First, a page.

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Activists Want Answers After Officer Fired, But Not Prosecuted In Fatal Shooting

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Travis McNeal (CBS4)

Travis McNeal (CBS4)

Peter-D'oench-600x450 Peter D'Oench
Peter D'Oench is a reporter for CBS4 News. He came to CBS4 from ...
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South Florida Crime

MIAMI(CBS4) - Activists and a grieving mother are demanding answers after Miami Police Officer Reynaldo Goyos is fired but not prosecuted after he shot and killed an unarmed 28-year-old man during a traffic stop two years ago.

“He was the only officer there on the scene he discharged his firearm,” said the Rev. James Pacley, the President of People United to Lead the Struggle for Equality (P.U.L.S.E.) “He should be arrested for murder.”

“There’s no way you can shoot someone in the back and say you felt threatened,” said Sheila McNeal, the mother of Travis McNeal who lost his life on the night of February 11th of 2011.  “What sort of threat could he have been?”

McNeal and activists from P.U.L.S.E. told CBS4’s Peter D’Oench that they were upset that no charges against Goyos, a 7-year veteran who was fired on Wednesday.

Miami Police Chief Manuel Orosa fired Goyos after a Miami Firearms Review Board found that the shooting was unjustified and that Goyos was not in “imminent danger of death or serious injury.” The Board said Goyos should have retreated and followed police protocol.

It happened after McNeal and his cousin had left the Take One Lounge at North 75th Street and Miami Avenue. His cousin was wounded and survived.

Goyos fired his weapon after ordering McNeal to show his hands. McNeal reached down in his vehicle to grab his cell phone. He was the seventh black man to be shot and killed during a one year period between February 2010 and February 2011 in the inner city.

All but two of the men were armed. It happened during the watch of former Police Chief Miguel Exposito.

The Rev. Anthony Tate said, “I commend the current police chief for showing leadership but officers should only use minimum force to protect human life.”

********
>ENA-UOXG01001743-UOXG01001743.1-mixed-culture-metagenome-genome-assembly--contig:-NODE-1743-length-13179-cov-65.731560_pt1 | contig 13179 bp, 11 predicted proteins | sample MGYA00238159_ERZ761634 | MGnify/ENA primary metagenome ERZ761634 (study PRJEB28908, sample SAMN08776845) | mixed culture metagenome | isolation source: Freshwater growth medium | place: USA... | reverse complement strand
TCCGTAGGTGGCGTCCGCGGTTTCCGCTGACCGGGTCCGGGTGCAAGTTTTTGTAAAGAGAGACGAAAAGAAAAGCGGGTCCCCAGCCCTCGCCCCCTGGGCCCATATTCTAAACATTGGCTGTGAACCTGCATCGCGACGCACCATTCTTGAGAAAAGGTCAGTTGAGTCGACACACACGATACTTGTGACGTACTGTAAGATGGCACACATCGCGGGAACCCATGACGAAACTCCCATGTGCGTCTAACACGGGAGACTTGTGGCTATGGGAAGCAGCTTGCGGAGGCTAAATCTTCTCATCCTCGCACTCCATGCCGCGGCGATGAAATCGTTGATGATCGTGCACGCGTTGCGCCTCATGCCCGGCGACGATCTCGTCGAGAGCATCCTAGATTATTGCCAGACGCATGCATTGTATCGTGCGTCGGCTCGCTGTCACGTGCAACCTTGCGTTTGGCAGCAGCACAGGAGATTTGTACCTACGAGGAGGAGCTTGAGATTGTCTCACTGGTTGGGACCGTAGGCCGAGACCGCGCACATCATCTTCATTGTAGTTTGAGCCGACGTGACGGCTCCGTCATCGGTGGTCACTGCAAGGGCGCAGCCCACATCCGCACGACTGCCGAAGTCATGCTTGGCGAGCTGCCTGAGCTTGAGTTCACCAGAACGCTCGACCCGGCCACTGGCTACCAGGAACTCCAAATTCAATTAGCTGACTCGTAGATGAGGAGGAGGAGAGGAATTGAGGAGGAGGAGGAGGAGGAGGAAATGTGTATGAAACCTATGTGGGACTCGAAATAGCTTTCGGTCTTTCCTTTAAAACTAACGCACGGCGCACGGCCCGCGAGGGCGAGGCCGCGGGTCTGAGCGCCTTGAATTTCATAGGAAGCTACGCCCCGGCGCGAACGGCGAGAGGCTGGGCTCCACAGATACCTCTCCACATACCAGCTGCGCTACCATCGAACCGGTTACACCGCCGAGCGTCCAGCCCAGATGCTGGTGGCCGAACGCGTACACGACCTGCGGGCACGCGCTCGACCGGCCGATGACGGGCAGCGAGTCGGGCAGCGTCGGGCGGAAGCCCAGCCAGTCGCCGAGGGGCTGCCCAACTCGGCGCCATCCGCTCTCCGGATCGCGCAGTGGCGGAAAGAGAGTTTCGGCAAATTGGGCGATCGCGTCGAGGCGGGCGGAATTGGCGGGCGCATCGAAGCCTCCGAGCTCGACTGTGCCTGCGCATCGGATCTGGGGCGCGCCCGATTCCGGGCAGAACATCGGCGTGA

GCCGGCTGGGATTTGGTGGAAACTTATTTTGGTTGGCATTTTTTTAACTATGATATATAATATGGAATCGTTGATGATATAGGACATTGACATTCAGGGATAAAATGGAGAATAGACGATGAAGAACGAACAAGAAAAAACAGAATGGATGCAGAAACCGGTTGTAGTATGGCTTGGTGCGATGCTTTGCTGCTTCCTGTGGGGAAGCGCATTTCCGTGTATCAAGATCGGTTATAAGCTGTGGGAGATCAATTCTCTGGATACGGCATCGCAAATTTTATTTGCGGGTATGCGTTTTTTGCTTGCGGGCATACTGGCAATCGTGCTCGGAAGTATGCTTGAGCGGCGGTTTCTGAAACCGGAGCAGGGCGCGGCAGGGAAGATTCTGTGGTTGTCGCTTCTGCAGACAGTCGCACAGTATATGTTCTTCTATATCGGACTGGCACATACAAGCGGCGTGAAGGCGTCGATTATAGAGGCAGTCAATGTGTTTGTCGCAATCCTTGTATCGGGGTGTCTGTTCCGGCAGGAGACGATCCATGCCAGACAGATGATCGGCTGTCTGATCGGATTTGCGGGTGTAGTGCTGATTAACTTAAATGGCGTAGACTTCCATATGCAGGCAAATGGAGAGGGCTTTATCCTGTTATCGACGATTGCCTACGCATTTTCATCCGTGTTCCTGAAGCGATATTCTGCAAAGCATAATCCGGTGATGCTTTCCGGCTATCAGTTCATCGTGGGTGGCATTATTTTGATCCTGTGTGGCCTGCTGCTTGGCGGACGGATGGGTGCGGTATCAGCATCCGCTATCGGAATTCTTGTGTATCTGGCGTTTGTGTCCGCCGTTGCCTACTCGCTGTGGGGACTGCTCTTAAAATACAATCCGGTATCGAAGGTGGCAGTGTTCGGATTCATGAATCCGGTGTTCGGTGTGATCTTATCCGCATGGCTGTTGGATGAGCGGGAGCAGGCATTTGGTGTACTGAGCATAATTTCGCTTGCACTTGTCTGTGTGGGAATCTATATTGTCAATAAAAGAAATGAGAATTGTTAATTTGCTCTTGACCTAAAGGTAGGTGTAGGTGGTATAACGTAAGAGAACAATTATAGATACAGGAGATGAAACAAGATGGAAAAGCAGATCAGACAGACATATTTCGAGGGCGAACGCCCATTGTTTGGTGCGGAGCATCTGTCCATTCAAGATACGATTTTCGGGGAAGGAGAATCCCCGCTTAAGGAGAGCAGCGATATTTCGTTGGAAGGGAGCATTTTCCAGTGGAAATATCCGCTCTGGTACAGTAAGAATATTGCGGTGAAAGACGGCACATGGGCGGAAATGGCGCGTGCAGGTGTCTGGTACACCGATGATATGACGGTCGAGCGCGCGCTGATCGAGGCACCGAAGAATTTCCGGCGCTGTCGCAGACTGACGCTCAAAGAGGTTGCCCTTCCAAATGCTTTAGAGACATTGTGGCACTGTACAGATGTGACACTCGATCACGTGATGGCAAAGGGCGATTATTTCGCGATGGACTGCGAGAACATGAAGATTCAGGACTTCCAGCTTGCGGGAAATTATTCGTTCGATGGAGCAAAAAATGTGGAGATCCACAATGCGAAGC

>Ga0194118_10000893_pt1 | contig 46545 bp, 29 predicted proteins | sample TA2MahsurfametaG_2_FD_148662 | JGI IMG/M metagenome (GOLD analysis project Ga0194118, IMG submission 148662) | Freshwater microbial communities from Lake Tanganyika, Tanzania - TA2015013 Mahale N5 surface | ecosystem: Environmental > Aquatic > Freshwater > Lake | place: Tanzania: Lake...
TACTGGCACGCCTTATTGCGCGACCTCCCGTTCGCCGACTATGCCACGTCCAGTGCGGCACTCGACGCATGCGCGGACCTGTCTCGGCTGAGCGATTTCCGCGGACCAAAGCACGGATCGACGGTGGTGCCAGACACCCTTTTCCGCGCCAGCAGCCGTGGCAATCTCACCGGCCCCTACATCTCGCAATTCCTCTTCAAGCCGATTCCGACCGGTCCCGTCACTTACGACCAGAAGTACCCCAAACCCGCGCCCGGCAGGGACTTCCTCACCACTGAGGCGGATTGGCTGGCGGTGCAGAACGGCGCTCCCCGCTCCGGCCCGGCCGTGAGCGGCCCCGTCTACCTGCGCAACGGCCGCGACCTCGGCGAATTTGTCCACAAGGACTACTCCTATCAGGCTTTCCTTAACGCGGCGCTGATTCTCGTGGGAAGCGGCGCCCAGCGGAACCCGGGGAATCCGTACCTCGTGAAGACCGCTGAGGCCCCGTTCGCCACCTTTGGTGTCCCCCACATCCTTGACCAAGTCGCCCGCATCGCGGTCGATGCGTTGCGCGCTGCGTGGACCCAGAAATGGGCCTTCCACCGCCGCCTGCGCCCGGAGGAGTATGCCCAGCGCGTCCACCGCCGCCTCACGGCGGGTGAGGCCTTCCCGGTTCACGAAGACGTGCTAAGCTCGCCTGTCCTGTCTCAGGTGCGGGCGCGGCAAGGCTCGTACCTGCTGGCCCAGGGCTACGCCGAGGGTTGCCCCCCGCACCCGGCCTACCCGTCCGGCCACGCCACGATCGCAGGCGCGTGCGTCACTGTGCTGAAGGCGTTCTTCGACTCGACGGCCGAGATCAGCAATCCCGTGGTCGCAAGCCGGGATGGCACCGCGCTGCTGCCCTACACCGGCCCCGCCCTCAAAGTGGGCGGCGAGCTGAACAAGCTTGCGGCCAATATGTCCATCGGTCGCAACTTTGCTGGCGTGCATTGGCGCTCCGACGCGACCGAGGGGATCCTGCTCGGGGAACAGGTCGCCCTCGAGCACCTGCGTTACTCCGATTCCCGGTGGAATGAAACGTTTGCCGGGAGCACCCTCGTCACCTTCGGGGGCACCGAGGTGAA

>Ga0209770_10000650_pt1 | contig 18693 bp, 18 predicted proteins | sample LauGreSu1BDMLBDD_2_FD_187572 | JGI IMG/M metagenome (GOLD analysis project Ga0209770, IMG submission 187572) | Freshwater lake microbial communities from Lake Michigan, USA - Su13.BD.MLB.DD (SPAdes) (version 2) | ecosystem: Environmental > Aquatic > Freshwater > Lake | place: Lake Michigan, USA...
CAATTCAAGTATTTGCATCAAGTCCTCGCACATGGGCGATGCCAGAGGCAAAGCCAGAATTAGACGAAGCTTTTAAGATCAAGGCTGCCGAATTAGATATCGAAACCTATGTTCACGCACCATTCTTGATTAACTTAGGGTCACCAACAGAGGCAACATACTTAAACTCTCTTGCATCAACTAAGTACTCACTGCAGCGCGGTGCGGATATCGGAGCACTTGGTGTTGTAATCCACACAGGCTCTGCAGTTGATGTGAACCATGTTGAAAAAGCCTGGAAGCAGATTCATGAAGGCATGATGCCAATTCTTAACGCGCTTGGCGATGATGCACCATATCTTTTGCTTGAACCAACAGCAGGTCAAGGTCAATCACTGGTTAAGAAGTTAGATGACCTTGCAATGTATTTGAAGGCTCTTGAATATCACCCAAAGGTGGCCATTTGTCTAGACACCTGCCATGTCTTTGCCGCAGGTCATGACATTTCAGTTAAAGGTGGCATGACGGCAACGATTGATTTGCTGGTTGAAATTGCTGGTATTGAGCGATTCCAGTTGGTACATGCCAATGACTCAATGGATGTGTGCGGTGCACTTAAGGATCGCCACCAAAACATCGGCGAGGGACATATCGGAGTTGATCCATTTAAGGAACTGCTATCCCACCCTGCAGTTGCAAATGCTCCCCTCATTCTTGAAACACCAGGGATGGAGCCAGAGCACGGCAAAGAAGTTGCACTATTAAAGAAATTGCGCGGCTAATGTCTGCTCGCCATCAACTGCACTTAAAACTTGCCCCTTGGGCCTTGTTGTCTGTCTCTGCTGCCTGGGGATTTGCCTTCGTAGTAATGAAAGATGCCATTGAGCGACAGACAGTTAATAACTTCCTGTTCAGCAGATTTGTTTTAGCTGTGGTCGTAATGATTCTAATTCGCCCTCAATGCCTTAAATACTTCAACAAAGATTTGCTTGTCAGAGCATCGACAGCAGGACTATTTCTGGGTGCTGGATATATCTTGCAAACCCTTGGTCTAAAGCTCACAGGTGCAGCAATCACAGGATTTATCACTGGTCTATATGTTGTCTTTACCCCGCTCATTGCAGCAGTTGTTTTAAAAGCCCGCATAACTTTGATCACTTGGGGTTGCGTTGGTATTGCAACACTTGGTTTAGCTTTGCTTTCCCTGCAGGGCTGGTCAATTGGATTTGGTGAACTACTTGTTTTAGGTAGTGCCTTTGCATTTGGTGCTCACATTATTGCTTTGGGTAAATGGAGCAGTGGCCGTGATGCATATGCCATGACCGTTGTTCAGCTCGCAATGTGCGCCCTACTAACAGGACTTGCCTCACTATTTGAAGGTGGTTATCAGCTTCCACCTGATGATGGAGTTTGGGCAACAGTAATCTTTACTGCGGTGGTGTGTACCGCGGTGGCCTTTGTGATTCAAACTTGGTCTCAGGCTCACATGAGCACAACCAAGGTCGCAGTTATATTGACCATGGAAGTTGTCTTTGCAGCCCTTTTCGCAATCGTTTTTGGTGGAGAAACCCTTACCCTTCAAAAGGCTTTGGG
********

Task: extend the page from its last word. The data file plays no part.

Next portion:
Tate, the former President of P.U.L.S.E., told D’Oench, “A life was lost. He should be arrested. He violated that policy.”

The Rev. Edward Mitchell said, “That murder was senseless. It was insane.” He said black men in the inner city had been used for “target practice.”

Nathaniel Wilcox, the Executive Director of P.U.L.S.E., said “We commend the current Police Chief for making changes in the police department and not all officers are bad apples. But there are a few bad apples that must be rooted out.”

“It hurts me a lot,” said Sheila McNeal. “It’s as if my son’s life didn’t matter to her. I can’t remember the last time a police officer was cited in a police shooting.”

Miami-Dade State Attorney Katherine Fernandez Rundle was not commenting on camera but she released a statement, saying “A police department in order to prevail in a discipline case need only prove the violation by a preponderance of evidence.”

Fernandez Rundle said, “The standard of proof for the state in prosecution is of course the highest standard in the law beyond and to the exclusion of all reasonable doubt.”

On Wednesday, Javier Ortiz, the President of the Fraternal Order of Police, told D’Oench, “Based on the information that I have, there is no doubt that he felt that Mister McNeal was reaching down for something. It turned out to be a cell phone. But it was late at night and dark.”

“It is very easy for the public to second guess police officers but unless you are there, you have no idea whether someone was in imminent danger or not,” said Ortiz.

“When you are told to put your hands up and you see someone reaching to grab something, you have a split second to make a decision. Should I shoot or not shoot? I believe the shooting was justified and I would have done the same thing.”

Ortiz said he would fight for Goyos to get his job back. Goyos has not commented.

Activists say they will continue to speak out.

Fernandez Rundle said, “The standard of proof for the state in prosecution is of course the highest standard in the law beyond and to the exclusion of all reasonable doubt.”

On Wednesday, Javier Ortiz, the President of the Fraternal Order of Police, told D’Oench, “Based on the information that I have, there is no doubt that he felt that Mister McNeal was reaching down for something. It turned out to be a cell phone. But it was late at night and dark.”

“It is very easy for the public to second guess police officers but unless you are there, you have no idea whether someone was in imminent danger or not,” said Ortiz.

“When you are told to put your hands up and you see someone reaching to grab something, you have a split second to make a decision. Should I shoot or not shoot? I believe the shooting was justified and I would have done the same thing.”

Ortiz said he would fight for Goyos to get his job back. Goyos has not commented.

Activists say they will continue to speak out.

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